The city of Marco Island is considering adding strict rules for short term rentals. In an effort to reduce nuisance vacation renters, the City of Marco Island is considering requiring every owner of a vacation rental home to make an application for resort dwelling certificate.
Among other things, the application will require the owner sign an affidavit stating that he or she is aware of all City of Marco Island resort dwelling regulations, possible fire inspection and requirements for rental agents acting on the owners behalf.
The certificate must be displayed in a conspicuous place and be renewed on a annual basis.
The draft ordinance includes language like:
The owner of record shall be available twenty-four hours a day seven days a week to a4dress complaints or other issues of noncompliance with
The owner of record shall use his or her best and diligent efforts to insure that occupants of resort dwellings do not disrupt the quiet ejoyment of City of Marco Island residents this Code The owner of record or authorized agent shall upon receiving notification of a complaint from the Marco Island Police Department Fire-Rescue department or Code Compliance Division regarding use of the resort dwelling by its occupants respond within two hours resolve the complaint thereafter use best efforts to prevent the continued occurrence or recurrence of similar complaints by taking appropriate corrective action.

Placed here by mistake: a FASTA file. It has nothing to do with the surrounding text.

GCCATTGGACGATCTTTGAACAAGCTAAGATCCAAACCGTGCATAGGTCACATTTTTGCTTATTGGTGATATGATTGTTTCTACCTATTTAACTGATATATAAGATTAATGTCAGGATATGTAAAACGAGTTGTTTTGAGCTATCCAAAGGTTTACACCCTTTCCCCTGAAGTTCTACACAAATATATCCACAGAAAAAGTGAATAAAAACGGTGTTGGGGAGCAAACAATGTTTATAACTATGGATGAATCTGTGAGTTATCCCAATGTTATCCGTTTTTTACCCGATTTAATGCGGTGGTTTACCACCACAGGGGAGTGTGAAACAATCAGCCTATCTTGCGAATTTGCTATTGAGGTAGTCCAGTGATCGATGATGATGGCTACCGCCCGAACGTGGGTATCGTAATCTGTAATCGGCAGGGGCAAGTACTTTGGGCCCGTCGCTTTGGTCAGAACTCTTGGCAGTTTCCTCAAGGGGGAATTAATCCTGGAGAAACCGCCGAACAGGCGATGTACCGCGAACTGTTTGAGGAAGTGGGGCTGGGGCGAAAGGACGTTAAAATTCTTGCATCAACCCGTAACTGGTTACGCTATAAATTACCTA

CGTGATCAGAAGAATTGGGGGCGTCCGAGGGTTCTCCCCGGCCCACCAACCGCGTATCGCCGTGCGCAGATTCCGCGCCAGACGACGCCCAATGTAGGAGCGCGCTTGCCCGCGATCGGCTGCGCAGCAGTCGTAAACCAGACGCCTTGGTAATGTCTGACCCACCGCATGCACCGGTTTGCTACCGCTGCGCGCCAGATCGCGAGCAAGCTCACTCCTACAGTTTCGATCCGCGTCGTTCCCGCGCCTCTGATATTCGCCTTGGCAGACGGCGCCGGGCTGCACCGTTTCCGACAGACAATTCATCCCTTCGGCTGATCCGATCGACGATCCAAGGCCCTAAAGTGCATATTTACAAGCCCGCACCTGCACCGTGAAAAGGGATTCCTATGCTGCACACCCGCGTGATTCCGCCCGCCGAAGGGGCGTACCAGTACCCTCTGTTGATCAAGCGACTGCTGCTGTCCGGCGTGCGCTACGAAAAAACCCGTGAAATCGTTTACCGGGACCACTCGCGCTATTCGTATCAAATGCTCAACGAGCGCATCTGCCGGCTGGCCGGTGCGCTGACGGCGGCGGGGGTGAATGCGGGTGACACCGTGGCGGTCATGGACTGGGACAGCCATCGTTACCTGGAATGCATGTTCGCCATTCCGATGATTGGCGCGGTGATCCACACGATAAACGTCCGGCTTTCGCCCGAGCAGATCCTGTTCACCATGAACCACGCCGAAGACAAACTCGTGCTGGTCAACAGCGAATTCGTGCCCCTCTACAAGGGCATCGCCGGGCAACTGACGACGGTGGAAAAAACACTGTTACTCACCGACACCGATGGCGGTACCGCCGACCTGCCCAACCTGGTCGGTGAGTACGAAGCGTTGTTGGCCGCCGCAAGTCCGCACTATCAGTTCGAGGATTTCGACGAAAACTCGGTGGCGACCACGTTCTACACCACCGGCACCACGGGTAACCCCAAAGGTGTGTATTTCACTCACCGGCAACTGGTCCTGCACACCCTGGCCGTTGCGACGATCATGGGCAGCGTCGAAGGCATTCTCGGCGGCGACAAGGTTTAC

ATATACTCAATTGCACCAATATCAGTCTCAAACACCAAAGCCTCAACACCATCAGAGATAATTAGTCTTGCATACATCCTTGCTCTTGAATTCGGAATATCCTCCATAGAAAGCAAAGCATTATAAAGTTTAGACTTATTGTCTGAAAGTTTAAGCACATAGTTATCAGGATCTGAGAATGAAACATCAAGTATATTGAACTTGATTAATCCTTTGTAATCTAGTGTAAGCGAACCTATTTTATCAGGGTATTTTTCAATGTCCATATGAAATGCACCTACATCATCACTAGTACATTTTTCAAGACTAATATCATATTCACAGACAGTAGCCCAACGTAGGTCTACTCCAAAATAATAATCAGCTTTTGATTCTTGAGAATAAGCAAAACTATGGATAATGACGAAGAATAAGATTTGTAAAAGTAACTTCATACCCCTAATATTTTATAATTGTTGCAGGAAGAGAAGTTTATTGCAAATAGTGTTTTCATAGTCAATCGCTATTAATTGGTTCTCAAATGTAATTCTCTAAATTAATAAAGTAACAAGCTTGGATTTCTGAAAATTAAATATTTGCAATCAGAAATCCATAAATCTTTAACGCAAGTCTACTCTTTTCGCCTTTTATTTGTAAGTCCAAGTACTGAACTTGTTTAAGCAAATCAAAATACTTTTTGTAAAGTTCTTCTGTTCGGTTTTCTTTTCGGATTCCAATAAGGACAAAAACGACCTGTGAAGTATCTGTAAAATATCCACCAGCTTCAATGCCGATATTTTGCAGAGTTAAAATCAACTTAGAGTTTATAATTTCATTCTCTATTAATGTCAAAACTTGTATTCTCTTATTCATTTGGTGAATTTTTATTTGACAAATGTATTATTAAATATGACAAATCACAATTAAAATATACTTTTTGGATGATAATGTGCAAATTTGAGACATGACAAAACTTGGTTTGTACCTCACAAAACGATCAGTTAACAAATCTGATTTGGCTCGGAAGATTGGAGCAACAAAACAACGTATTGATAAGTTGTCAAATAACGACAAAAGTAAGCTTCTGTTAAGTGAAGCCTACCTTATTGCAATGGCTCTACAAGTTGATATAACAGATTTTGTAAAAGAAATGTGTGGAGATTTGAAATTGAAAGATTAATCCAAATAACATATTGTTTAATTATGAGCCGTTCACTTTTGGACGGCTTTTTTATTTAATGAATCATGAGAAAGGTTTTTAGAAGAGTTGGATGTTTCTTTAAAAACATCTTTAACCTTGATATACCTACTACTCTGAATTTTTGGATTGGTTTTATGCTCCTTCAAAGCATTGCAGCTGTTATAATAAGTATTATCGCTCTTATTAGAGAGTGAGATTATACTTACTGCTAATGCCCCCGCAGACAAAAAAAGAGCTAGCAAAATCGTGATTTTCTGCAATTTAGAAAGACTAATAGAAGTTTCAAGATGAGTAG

Planning Board members and about 60 residents discussed an ordinance drafted to address about 10 short-term rentals which frequently violate city codes and laws.
The challenge in drafting the ordinance, which began with a citizensâ€™ committee in December 2007, has been solving the relatively isolated problems while preserving the rights of the majority of non-nuisance property owners and renters.
Renters who violate noise, trash, parking and occupancy codes leave town, often without paying the consequences, only to be replaced by new renters who violate the same laws, Police Chief Thom Carr and Chief Code Enforcement Officer Eric Wardle have said.
The draft ordinance, which defines resort dwellings as renting once within seven days or up to six months, received considerable criticism.
Still a work in progress, the ordinance addresses single family and condo rentals. Condos may not last in the ordinance because Islanders, including several victims of rental neighbors, said condos are already governed by owner associations.
Planning Board member Jim Riviere proposed including condominiums so neighborhoods wouldn’t become exclusively rentals and others absent of rentals.
Planning Board member Monte Lazarus requested that comments be about specific changes to the ordinance.
Fines for violations will be the same as other code fines with a maximum of $250 per day for a first offense and $500 per day for repeat violations, according to the current draft.
A nuisance is described as a place which â€œtends to annoy the communityâ€? and is a second degree misdemeanor, according to the statute.
Marco Island Fire Chief Mike Murphy cited Florida Statute 509 saying that fire inspections should be required in the city ordinance, and the fire department is able to provide them.
Murphy said the 24-hour per day availability requirement of owners or agents should remain in the new ordinance for safety. He also suggested that occupancy remain the same as required by zoning.
Single family zones allow a maximum of two people per bedroom plus two additional occupants.
Conditional use permits require public notice, neighbor approval and approval from the Community Development Director, Olmsted.